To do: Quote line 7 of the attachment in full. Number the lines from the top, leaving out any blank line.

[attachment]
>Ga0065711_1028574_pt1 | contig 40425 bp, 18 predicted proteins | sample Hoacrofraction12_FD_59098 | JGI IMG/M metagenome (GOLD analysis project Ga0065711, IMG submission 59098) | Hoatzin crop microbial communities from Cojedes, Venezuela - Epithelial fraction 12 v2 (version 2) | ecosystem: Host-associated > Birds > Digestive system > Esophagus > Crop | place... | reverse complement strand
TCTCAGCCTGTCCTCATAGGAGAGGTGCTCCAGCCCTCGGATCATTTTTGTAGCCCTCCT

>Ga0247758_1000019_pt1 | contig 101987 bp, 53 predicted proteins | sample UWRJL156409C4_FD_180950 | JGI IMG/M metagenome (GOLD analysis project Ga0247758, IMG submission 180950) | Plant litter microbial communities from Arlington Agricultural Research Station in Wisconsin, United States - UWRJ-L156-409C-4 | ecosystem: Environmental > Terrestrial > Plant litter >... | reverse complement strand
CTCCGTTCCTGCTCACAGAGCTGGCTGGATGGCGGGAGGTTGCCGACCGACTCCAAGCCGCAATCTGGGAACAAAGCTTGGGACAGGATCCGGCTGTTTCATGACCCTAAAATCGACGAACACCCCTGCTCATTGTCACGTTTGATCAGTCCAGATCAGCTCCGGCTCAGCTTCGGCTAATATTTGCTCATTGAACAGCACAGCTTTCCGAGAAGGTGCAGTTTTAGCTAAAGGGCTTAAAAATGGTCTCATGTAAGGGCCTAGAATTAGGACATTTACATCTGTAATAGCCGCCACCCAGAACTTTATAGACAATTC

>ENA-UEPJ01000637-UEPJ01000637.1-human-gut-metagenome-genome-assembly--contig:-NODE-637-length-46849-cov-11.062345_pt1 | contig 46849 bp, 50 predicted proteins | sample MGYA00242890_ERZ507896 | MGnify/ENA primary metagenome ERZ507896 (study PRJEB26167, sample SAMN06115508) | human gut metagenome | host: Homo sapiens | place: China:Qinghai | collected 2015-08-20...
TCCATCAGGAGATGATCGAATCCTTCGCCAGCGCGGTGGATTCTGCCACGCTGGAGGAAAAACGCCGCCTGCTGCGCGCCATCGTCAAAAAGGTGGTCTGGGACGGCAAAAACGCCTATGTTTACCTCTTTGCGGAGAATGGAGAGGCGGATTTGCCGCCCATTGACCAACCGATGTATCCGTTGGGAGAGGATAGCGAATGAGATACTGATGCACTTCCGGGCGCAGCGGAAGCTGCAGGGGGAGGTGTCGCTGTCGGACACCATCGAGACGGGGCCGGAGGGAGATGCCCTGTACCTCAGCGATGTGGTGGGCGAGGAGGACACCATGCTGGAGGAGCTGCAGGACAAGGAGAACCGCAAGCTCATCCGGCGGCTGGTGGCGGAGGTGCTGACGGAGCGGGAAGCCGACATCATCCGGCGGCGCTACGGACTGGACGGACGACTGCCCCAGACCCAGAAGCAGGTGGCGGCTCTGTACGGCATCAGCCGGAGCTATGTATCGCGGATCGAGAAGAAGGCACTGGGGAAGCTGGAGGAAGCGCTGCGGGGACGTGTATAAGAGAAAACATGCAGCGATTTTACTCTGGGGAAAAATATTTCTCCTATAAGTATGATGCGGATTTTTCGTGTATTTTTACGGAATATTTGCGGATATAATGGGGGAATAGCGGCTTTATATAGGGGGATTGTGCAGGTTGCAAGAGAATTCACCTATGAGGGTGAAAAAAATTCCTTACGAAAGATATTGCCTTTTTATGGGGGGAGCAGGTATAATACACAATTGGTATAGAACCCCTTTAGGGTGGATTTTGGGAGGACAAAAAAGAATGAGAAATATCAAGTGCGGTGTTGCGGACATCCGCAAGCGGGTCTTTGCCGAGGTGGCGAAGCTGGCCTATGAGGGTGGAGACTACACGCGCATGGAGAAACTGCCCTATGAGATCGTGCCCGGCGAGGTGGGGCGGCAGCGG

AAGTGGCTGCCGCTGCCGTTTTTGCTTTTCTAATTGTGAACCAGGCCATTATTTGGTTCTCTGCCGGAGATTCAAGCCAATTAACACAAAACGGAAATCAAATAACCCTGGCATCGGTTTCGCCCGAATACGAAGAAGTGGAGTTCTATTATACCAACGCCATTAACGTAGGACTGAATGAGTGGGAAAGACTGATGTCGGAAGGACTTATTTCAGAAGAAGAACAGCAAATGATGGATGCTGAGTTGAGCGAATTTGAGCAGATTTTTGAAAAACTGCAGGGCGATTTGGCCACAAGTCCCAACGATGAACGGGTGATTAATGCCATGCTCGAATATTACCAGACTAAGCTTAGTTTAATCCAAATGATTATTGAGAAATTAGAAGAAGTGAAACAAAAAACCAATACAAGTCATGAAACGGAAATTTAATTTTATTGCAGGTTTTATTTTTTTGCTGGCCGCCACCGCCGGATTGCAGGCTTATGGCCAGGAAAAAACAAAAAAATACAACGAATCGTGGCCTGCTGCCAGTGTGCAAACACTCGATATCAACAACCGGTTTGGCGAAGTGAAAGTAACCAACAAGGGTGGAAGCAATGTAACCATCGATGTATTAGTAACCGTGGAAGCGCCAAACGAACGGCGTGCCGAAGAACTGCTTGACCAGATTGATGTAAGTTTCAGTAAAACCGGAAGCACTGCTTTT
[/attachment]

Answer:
AAGTGGCTGCCGCTGCCGTTTTTGCTTTTCTAATTGTGAACCAGGCCATTATTTGGTTCTCTGCCGGAGATTCAAGCCAATTAACACAAAACGGAAATCAAATAACCCTGGCATCGGTTTCGCCCGAATACGAAGAAGTGGAGTTCTATTATACCAACGCCATTAACGTAGGACTGAATGAGTGGGAAAGACTGATGTCGGAAGGACTTATTTCAGAAGAAGAACAGCAAATGATGGATGCTGAGTTGAGCGAATTTGAGCAGATTTTTGAAAAACTGCAGGGCGATTTGGCCACAAGTCCCAACGATGAACGGGTGATTAATGCCATGCTCGAATATTACCAGACTAAGCTTAGTTTAATCCAAATGATTATTGAGAAATTAGAAGAAGTGAAACAAAAAACCAATACAAGTCATGAAACGGAAATTTAATTTTATTGCAGGTTTTATTTTTTTGCTGGCCGCCACCGCCGGATTGCAGGCTTATGGCCAGGAAAAAACAAAAAAATACAACGAATCGTGGCCTGCTGCCAGTGTGCAAACACTCGATATCAACAACCGGTTTGGCGAAGTGAAAGTAACCAACAAGGGTGGAAGCAATGTAACCATCGATGTATTAGTAACCGTGGAAGCGCCAAACGAACGGCGTGCCGAAGAACTGCTTGACCAGATTGATGTAAGTTTCAGTAAAACCGGAAGCACTGCTTTT